Part of a continuing series of interviews with the people who live in our Metrowest community, by Julie Wolf

October is National Bullying Prevention Month. In the past, bullying was viewed almost as a rite of passage. There have been kids on either side of the bullying equation since the beginning of time. It was believed that the instigators would get it out of their systems and grow out of it, and the targets would develop a thicker skin and learn to stand up for themselves. We have learned in recent years that bullying can have devastating effects on a child, ranging from poor school performance to anxiety to, in the most severe cases, suicide. Twenty-four-hour access to social media exacerbates what for many young people is an already unbearable situation. Over the past decade, 49 out of 50 states have passed anti-bullying laws, which in general include guidelines that teachers and administrators must follow when they witness what they consider bullying in their schools.

Fortunately for most JFN families, our children are too young for this to be an issue that touches us in a personal way right now. But as we see troubling trends reported frequently in the media, what can we learn about bullying and the environment that allows it to propagate? I asked Hilary Levey Friedman to talk to us about it. Hilary is a sociologist whose primary focus is on childhood and competition. She has been asked often to speak on the related subjects of hazing and workplace bullying on the New England Cable News network. Hilary recently completed the book Playing to Win: Raising Children in a Competitive Culture, about elementary school-age children’s participation in competitive after-school activities — specifically chess, dance, and soccer — and is currently working on a book about child beauty pageants. “When you mix kids — and adults for that matter — and competition, you often get bullying and intimidation,” she said.

Hilary grew up in West Bloomfield, Mich., outside of Detroit. She is an affiliate of the Center for Research on Child Wellbeing at Princeton University and the Malcolm Wiener Center for Social Policy at the Harvard Kennedy School of Government, where her husband, John Friedman, is an assistant professor of public policy. They live in Framingham with their 10-month-old son, Carston.

How young do you see bullying starting, and what are some of the causes behind it, if you can generalize about it?

There are many different kinds of bullying. Today we have physical bullying, verbal bullying, emotional bullying, and cyber-bullying. And bullying can continue throughout the life course, both in the workplace and among groups of parents and adult friends.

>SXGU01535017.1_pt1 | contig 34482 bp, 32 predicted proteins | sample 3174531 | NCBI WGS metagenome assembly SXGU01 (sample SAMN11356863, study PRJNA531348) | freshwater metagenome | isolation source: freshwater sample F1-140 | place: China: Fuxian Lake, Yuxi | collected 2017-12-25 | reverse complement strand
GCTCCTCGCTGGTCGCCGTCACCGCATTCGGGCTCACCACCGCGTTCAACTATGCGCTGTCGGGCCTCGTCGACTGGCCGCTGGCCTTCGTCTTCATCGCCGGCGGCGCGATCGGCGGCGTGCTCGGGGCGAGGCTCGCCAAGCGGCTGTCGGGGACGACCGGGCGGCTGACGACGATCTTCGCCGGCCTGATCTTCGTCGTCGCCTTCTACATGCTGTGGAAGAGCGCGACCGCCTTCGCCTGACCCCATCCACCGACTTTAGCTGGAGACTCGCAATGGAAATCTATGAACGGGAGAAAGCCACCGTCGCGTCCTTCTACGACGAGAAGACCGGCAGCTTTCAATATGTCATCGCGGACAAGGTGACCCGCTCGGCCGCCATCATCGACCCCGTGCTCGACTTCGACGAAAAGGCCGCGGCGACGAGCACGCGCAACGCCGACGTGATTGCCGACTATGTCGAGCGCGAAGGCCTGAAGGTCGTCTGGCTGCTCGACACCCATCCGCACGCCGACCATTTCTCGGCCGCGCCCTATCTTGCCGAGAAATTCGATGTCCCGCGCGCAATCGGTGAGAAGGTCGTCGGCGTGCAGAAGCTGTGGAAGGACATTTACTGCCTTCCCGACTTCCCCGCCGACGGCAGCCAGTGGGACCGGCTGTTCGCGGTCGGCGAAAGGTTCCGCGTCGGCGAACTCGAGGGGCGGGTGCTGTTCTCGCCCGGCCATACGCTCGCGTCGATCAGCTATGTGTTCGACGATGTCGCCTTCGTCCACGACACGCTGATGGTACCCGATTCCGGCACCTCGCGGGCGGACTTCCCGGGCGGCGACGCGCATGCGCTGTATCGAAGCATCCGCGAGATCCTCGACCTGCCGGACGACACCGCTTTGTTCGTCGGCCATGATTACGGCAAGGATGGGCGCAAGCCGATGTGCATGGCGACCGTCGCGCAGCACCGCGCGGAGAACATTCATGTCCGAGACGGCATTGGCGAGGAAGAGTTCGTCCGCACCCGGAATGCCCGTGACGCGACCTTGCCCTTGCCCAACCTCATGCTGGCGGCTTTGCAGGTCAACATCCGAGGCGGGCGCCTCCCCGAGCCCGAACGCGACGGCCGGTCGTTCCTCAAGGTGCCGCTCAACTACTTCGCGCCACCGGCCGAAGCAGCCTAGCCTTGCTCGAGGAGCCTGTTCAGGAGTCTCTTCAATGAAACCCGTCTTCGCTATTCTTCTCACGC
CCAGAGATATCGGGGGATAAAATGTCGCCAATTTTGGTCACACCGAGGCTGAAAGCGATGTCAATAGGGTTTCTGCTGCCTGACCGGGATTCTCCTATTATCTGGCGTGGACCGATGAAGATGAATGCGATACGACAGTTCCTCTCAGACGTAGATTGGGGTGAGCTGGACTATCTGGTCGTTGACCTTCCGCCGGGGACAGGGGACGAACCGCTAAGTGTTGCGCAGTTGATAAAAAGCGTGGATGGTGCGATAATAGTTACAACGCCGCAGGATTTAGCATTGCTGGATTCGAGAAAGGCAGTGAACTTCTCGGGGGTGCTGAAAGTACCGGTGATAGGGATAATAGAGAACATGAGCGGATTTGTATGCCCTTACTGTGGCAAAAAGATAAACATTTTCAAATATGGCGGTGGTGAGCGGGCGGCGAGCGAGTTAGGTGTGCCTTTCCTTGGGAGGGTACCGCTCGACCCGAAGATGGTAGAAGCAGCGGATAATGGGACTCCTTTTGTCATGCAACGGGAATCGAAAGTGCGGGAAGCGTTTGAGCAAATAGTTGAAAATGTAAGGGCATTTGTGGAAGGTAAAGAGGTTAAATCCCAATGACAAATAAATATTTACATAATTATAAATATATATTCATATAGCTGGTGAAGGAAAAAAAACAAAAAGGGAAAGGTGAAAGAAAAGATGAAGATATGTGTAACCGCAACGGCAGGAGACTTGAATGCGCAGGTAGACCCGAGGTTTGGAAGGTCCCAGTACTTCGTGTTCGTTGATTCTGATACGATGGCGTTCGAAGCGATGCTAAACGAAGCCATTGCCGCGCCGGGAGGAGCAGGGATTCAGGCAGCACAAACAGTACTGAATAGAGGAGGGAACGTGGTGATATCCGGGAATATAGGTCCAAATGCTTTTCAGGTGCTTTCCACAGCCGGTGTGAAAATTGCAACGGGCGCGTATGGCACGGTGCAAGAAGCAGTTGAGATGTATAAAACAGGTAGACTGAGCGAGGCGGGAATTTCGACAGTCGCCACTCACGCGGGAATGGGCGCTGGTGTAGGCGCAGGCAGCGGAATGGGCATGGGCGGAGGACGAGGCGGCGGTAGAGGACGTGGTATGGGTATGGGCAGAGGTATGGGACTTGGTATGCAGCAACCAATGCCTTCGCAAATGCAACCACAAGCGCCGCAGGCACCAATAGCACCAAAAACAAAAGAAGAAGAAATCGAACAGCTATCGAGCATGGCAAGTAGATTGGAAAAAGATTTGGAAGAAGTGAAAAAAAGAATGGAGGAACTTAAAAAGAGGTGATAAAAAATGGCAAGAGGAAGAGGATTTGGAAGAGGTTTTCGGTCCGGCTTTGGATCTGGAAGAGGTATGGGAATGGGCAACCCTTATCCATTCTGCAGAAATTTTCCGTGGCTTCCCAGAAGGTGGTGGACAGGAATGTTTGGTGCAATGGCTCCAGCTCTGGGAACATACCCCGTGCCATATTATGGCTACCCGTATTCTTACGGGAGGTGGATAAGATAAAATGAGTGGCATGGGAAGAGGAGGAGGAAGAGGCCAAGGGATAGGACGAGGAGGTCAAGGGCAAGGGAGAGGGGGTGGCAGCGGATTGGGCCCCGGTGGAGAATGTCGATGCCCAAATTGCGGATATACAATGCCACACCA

In general, though, bullying occurs when someone is seen as different — whether it be physically different or with different personality traits. In some settings, children are ostracized for performing too well, something I saw in my work on competitive kids, which I call “the problem of the high-achieving child.” Of course, when difference occurs, bullying is not inevitable, and we want to make sure children learn to embrace difference rather than distance themselves from it

You have a 10-month-old son who is blissfully unaware that anything like this can happen in the world. What will you tell him when he gets older about navigating peer pressure?

Based on what I have observed over the years, one of the best ways to raise children who avoid negative peer pressure is to find something that a child loves to do. When a child has a passion and feels like he or she excels at something, that helps them develop a strong self-identity and an abundance of self-esteem. This in turn helps them appreciate the accomplishments of others while staying focused on their own goals.

Can you talk a little about the different pressures placed on boys and girls? Again, how young do these sorts of pressures usually start, and what are some outcomes you see of them?

Girls face a lot of social pressure. One psychologist has called what today’s girls face a “triple bind.” They must (1) excel in school; (2) be nice and friendly — in other words, compete but still exude traditional feminine qualities, and (3) look attractive, and make all three look effortless. Boys simply do not face the same types of pressures. That is not to say that boys don’t face pressures. In fact, the pressure to excel athletically is unfair to many boys. But girls face more, which compound it. The social pressure can make friendships more difficult among girls.

On a personal note, what made you seek out Jewish Family Network? Are you interested in finding a Jewish community for yourself? Your son? Why do you feel it is important to be a part of a Jewish community, not necessarily religiously but socially?

Two different, but related responses here. My husband and I are new to the Metrowest area, and we’d love to connect with more families with young kids. Like many Americans, we looked to a religious organization to help facilitate those connections. Also, we made the decision to raise our son Jewish — we both grew up in interfaith families — and so we want him to feel a connection to the Jewish community early on in his life. Luckily Metrowest has many outlets for this, like JFN!

Your answer will resonate with so many of our families who are looking for community connections. I wonder if there are any Jewish teachings that might help us and our children deal with bullying in this competitive world they’re growing up in.

There’s a great Elie Wiesel quote in relation to the Holocaust that “To remain silent and indifferent is the greatest sin of all.” Even if your child isn’t a bully, they shouldn’t stand by and watch others bullied — an important lesson for Jews to remember.

Visit Hilary’s website at to read more of her important and informative writings about children and competition.




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